Laos to generate 15,000 GWh in 2015

The Lao government aims to generate 15,000 GWh of electricity in 2015 in a bid to reduce dependence on imports, official Lao news agency KPL reported on October 14.

The plan for 2015 also includes the expansion of power infrastructure to rural and remote areas and the scaling up of electricity exports to neighbouring countries.

“The development of power plants is a priority of the energy sector and every related activity receives attention from all stakeholders, either construction, generation, marketing, and consumption by end users,” Deputy Minister of Energy and Mines, Khammany Inthilath said

The government expects to export more than 11,700 GWh next year, generating some $535 million in revenue. The government will seek to import approximately 1,128 GWh worth approximately $63.21 million.

In 2013-14, Laos imported approximately 1,160 GWh of electricity valued at approximately $63 million.

As of this year there are 25 operational dams in Laos with a combined capacity of more than 3,000 MW. Into the future the country’s electricity generation is set to expand with 27 dams in construction and 71 projects in the study phase.

The remainder of this year will see the 14 MW Nam Sana and 44 MW Nam Ngiep 3A projects come online. In 2015 eight new dams are expected to come online generating an additional 2,247 MW.

In the period 2016-2020, more than 19 projects are scheduled for completion. These projects will have a combined generation capacity of 3,492 MW, more than doubling the country’s current installed capacity.

 



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The Lao government aims to generate 15,000 GWh of electricity in 2015 in a bid to reduce dependence on imports, official Lao news agency KPL reported on October 14. The plan for 2015 also includes the expansion of power infrastructure to rural and remote areas and the scaling up of electricity exports to neighbouring countries. “The development of power plants is a priority of the energy sector and every related activity receives attention from all stakeholders, either construction, generation, marketing, and consumption by end users,” Deputy Minister of Energy and Mines, Khammany Inthilath said The government expects to export more...

The Lao government aims to generate 15,000 GWh of electricity in 2015 in a bid to reduce dependence on imports, official Lao news agency KPL reported on October 14.

The plan for 2015 also includes the expansion of power infrastructure to rural and remote areas and the scaling up of electricity exports to neighbouring countries.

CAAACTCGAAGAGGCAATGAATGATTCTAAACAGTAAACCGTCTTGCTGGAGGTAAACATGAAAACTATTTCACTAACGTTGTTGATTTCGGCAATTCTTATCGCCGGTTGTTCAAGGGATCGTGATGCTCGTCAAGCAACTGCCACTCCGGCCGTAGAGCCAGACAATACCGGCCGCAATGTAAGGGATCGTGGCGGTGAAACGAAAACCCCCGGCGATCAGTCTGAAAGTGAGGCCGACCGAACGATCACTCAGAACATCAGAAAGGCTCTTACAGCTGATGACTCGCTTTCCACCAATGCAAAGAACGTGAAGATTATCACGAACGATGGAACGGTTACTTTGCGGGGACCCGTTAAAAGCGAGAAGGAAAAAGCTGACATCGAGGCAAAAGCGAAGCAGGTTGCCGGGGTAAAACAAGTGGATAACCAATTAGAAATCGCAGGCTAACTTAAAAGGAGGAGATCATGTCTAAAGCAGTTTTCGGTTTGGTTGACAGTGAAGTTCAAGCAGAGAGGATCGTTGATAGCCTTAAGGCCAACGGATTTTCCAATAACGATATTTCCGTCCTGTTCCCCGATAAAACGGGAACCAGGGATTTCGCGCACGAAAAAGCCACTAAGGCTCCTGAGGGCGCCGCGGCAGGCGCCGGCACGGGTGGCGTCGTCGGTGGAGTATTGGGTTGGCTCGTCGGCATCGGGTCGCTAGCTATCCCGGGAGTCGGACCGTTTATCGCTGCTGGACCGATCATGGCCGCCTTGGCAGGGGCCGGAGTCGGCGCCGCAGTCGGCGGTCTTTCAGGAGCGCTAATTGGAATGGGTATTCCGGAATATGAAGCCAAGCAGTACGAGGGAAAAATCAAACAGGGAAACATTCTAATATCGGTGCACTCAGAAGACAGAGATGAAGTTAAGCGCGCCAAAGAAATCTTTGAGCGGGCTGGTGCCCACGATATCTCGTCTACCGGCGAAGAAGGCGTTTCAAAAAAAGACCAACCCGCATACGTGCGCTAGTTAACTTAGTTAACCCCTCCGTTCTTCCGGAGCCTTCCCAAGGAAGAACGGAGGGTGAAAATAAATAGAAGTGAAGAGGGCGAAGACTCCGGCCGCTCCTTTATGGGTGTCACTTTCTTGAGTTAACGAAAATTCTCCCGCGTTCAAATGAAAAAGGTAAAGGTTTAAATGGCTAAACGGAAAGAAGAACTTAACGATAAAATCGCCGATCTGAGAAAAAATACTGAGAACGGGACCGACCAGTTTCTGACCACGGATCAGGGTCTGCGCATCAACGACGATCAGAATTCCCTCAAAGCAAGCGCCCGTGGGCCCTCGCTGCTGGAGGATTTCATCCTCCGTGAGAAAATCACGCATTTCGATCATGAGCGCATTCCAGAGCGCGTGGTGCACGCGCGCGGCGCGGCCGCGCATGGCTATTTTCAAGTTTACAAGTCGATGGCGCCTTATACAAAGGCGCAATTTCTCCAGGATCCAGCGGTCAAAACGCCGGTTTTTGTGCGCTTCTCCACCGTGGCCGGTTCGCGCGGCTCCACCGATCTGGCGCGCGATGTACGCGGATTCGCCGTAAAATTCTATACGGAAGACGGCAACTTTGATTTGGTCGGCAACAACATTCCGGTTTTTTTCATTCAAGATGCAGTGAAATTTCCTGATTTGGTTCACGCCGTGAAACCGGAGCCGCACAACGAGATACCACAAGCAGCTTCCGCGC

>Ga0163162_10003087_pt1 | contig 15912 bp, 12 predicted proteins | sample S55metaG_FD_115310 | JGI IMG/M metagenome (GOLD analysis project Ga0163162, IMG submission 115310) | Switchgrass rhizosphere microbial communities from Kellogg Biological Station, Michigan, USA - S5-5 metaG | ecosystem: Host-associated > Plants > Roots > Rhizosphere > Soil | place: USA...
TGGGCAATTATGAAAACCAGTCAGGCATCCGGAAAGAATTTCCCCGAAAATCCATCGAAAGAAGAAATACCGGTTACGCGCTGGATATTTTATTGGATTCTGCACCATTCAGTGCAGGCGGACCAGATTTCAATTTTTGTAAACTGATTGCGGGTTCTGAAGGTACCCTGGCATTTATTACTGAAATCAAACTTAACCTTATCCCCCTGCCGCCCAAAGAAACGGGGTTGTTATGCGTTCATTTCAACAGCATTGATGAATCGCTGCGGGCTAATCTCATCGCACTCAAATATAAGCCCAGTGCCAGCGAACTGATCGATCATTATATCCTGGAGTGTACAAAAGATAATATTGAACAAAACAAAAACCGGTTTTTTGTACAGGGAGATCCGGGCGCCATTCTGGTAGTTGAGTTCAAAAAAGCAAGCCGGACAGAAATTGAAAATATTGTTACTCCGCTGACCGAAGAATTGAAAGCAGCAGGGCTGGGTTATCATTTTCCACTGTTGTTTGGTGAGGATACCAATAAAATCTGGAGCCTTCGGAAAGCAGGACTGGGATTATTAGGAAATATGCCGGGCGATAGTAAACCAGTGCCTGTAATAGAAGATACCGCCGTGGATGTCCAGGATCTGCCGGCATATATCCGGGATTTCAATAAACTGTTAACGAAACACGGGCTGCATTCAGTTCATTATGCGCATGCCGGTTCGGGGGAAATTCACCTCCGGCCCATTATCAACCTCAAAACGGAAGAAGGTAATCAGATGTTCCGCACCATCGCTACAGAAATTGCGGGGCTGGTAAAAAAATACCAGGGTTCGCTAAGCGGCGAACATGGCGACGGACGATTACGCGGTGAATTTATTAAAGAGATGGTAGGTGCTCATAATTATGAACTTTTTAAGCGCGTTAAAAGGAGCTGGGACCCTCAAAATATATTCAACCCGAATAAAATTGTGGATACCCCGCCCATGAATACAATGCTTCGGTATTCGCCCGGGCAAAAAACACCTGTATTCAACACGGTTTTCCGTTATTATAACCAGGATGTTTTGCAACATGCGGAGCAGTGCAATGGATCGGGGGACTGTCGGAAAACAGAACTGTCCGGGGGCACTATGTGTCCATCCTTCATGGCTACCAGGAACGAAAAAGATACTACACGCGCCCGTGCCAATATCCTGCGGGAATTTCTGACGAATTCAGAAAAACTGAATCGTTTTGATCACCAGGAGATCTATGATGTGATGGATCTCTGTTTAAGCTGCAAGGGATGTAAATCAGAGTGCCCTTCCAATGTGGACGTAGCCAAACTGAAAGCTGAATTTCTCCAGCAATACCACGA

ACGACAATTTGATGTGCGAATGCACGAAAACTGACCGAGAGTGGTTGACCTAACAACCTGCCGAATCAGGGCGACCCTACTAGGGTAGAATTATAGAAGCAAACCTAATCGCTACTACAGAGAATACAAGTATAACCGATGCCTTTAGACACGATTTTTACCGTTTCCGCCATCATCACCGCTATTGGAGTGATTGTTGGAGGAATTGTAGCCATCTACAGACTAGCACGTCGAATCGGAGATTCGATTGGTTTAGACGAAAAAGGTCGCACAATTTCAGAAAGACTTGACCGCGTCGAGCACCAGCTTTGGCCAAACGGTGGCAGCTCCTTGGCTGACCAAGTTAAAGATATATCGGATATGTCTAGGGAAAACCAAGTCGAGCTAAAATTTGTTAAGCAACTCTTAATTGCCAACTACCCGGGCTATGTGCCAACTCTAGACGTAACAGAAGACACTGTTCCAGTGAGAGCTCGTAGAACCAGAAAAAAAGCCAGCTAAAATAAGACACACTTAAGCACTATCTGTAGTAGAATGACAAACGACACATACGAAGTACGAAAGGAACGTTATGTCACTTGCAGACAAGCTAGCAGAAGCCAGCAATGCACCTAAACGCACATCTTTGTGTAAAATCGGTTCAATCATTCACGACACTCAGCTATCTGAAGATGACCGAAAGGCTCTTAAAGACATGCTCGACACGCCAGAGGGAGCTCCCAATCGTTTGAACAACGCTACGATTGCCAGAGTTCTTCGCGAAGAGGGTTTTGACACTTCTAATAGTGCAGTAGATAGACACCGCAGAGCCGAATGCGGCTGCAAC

“The development of power plants is a priority of the energy sector and every related activity receives attention from all stakeholders, either construction, generation, marketing, and consumption by end users,” Deputy Minister of Energy and Mines, Khammany Inthilath said

The government expects to export more than 11,700 GWh next year, generating some $535 million in revenue. The government will seek to import approximately 1,128 GWh worth approximately $63.21 million.

In 2013-14, Laos imported approximately 1,160 GWh of electricity valued at approximately $63 million.

As of this year there are 25 operational dams in Laos with a combined capacity of more than 3,000 MW. Into the future the country’s electricity generation is set to expand with 27 dams in construction and 71 projects in the study phase.

The remainder of this year will see the 14 MW Nam Sana and 44 MW Nam Ngiep 3A projects come online. In 2015 eight new dams are expected to come online generating an additional 2,247 MW.

In the period 2016-2020, more than 19 projects are scheduled for completion. These projects will have a combined generation capacity of 3,492 MW, more than doubling the country’s current installed capacity.

 



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Investvine has been a consistent voice in ASEAN news for more than a decade. From breaking news to exclusive interviews with key ASEAN leaders, we have brought you factual and engaging reports – the stories that matter, free of charge.

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Support us now with a donation of your choosing. Your contribution will help us shine a light on important ASEAN stories, reach more people and lift the manifold voices of this dynamic, influential region.

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